Maldivian President Yameen Abdul Gayoom instructed the military to lock down parliament in Malé on Monday, July 24, in a bid to prevent the impeachment of the parliamentary speaker. Several members of the opposition party broke through the barrier but were later forcibly removed by the police. The impeachment vote was seen as a blow to Gayoom's administration. In recent months, the government has increased its pressure on opposition parties to limit challenges to Gayoom's rule. Protests are possible in the near future, most likely in the capital of Malé.
Political tensions have intensified since the end of the Maumoon Abdul Gayoom dictatorship in 2008 and the 2012 coup that ousted the country's first democratically elected president, Mohamed Nasheed. Demonstrations have mainly taken place in Malé, with some leading to violence and arrests.
Some observers have warned of a worsening security situation since 2008. Gang members have repeatedly threatened local activists who run blogs and Facebook pages calling for tolerance for homosexuals, as well as journalists and bloggers. State repression, corruption, and poverty have left many people disenfranchised, leading to rising levels of criminality and violence, compounded with the spread of religious fundamentalism and radical preaching in a traditionally moderate religious nation.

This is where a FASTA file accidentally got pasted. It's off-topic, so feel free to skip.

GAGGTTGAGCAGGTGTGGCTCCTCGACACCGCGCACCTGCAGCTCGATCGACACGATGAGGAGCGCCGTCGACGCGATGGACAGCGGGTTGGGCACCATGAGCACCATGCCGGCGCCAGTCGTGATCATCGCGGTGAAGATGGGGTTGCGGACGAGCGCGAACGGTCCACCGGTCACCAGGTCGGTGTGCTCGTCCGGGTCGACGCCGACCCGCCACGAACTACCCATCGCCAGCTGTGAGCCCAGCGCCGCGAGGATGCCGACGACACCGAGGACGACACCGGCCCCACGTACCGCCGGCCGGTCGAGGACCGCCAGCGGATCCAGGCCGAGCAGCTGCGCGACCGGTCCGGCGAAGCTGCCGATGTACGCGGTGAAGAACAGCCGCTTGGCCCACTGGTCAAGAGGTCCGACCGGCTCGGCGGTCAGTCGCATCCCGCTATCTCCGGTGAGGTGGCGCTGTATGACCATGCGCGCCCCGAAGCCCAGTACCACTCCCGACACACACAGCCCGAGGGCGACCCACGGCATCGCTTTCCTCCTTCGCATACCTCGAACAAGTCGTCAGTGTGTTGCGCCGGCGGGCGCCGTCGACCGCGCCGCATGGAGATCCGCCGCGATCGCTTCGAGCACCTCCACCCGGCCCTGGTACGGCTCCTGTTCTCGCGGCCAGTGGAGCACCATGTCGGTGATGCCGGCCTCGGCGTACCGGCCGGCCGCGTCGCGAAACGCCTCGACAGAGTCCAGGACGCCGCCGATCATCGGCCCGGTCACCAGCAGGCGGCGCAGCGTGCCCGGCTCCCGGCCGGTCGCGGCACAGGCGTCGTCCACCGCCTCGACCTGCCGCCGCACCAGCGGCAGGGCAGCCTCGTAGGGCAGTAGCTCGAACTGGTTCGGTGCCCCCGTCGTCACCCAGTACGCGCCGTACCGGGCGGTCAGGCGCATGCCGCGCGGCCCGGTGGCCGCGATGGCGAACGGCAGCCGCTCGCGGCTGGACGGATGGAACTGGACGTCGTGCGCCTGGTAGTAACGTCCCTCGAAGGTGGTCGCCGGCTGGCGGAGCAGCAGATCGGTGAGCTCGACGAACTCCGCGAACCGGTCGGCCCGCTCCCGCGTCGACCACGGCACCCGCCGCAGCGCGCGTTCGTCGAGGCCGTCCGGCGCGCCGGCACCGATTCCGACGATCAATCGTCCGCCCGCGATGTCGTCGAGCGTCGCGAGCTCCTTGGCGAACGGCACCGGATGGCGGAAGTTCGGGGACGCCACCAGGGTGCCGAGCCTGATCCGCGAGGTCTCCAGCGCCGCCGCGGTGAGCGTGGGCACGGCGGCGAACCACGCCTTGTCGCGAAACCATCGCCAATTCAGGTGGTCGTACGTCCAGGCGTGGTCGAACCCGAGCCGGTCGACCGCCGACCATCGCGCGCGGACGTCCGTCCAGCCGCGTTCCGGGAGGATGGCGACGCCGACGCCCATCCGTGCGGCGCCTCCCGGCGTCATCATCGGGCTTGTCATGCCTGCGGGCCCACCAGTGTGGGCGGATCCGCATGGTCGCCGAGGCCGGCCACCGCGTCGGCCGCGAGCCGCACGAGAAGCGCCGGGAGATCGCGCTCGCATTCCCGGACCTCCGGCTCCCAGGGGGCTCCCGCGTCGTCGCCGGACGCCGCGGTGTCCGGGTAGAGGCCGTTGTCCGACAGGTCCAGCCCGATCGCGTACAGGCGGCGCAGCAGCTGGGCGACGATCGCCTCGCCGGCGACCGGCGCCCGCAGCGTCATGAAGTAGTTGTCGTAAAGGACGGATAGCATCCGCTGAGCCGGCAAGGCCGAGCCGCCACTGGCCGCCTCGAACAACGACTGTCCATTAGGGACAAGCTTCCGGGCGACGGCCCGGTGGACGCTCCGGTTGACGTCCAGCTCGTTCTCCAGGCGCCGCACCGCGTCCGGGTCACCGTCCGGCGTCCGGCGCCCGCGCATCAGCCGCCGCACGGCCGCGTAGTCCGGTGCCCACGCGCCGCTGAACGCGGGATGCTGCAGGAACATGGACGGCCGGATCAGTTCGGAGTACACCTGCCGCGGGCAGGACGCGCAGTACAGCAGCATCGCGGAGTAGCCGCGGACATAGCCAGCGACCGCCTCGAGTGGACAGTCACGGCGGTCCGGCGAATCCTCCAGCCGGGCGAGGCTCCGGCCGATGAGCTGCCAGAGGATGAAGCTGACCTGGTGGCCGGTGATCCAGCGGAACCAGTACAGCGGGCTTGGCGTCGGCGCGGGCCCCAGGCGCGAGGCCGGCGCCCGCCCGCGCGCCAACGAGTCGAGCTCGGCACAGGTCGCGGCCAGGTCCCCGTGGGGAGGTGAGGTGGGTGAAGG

Individuals present in the Maldives are advised to maintain a low profile and to avoid any and all public demonstrations. Monitor developments to the situation and follow all instructions issued by your home diplomatic mission.
Copyright and Disclaimer